AG’s Division of Criminal Justice Issues New Guidance on Enforcing Laws Against Misuse of ATVs, Off-Road Vehicles in Parks, Forests, Preserves and on Streets

For Immediate Release: May 22, 2023

Office of the Attorney General
– Matthew J. Platkin, Attorney General
Division of Criminal Justice
Pearl MinatoDirector

For Further Information:

Media Inquiries-
Dan Prochilo

TRENTON — With summer approaching, the Attorney General’s Office today issued new guidance clarifying state law on the improper use of off-road vehicles (ORVs) and all-terrain vehicles (ATVs) in parks, preserves and other protected natural spaces as well as on public streets, seeking to raise awareness among law enforcement about available laws and regulations for citing violators.

The guidance, covering the rules and regulations governing ATVs and ORVs such as motorized dirt bikes and four wheelers, was published by the Attorney General’s Division of Criminal Justice amid growing concern about those vehicles being used inappropriately on public lands and streets, causing environmental damage, safety hazards, noise pollution, and in light of a growing number of state and local laws to address the problem. Use of ATVs and ORVs can be legal on private lands and in permitted times and places on public lands, and the guidance explains when and where use of these vehicles is not permitted.

“The misuse of these vehicles on roadways poses a significant threat to the safety of the driving public and pedestrians, while their unlawful use on public lands endangers the natural landscape and natural resources,” said Attorney General Matthew J. Platkin. “The improper use of these vehicles in open spaces where they don’t belong has damaged important habitats, disturbed wildlife, destroyed plants, and disrupted the public’s quiet enjoyment of natural areas meant for use by all.”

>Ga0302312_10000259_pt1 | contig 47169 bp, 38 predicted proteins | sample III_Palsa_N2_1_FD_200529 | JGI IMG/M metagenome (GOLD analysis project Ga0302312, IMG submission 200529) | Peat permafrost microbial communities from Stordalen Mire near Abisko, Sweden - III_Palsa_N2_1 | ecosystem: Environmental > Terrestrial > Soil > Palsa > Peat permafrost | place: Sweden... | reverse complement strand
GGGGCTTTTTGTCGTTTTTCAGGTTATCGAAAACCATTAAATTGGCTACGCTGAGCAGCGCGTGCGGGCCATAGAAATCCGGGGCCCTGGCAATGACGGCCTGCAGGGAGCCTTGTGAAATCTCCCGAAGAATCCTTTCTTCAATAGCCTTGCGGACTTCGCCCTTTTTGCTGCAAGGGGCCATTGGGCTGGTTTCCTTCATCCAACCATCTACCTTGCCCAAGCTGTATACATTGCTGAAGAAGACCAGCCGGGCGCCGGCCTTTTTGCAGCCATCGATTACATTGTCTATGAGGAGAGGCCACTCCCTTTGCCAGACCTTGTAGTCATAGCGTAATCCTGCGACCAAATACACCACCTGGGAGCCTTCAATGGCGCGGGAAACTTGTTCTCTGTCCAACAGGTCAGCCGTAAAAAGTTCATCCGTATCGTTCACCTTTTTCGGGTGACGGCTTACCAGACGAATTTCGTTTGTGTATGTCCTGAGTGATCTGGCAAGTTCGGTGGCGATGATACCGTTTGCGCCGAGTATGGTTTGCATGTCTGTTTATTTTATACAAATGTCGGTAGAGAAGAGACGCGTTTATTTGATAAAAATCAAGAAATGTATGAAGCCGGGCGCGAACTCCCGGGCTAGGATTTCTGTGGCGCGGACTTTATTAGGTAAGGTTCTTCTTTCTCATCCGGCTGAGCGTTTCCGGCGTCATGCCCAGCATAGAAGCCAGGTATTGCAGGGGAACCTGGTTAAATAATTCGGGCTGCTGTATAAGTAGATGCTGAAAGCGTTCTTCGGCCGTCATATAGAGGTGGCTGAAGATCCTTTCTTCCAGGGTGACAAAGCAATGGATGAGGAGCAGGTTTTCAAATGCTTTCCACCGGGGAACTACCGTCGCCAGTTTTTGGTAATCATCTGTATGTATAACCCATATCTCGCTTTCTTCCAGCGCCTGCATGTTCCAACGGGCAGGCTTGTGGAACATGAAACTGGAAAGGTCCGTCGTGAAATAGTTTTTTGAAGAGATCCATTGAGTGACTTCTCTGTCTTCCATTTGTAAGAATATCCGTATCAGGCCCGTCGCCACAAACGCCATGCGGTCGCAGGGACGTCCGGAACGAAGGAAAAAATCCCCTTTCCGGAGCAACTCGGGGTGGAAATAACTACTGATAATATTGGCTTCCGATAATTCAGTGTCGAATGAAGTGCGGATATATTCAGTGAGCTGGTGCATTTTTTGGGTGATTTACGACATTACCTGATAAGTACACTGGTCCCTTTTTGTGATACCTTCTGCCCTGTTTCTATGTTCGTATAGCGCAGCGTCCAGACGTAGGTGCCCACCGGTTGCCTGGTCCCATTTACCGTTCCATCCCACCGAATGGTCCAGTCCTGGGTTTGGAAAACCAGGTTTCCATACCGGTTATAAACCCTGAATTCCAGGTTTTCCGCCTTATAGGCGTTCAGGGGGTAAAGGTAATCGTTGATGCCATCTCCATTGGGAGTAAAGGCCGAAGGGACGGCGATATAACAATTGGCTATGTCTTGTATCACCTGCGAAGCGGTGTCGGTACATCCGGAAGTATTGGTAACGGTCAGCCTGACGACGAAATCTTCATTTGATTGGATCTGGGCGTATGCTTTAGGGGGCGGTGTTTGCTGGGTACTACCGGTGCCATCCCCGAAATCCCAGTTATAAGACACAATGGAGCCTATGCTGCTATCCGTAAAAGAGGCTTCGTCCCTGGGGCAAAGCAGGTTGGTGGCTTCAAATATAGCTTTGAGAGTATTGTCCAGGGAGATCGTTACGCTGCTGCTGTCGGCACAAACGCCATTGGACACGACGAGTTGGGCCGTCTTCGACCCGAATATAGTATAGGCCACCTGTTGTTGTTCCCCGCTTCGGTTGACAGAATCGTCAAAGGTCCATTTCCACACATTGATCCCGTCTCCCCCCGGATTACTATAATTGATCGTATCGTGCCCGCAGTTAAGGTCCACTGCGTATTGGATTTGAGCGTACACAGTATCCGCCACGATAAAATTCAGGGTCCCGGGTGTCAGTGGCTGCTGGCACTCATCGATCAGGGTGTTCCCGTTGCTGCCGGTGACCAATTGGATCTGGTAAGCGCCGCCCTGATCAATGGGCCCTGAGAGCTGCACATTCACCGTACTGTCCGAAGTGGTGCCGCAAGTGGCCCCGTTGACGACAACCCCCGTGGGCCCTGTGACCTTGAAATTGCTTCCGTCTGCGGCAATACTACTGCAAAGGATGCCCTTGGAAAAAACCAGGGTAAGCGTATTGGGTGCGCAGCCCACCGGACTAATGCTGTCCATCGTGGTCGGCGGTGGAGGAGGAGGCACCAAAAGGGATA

This year, as the summer recreational season nears, the Attorney General’s Office is educating police who may need to take enforcement actions against drivers who misuse those vehicles. Violators could face financial penalties, and their off-road vehicles could be confiscated and potentially auctioned.

Off-road vehicles are generally prohibited on public lands, a broad category including all lands protected and maintained as assets for society. In addition to those under NJDEP jurisdiction and those used for conservation purposes, public lands include “any land so designated by municipal or county ordinance.”

Under New Jersey law, snowmobiles, ATVs and dirt bikes are banned from use on public streets, while counties and municipalities may have similar local ordinances or regulations restricting those vehicles’ use on public roads.

The guidance spells out what authority and what enforcement mechanisms law enforcement agencies at the state, county and local level have at their disposal when it comes to ATVs and ORVs.

To view the guidance document, click here .


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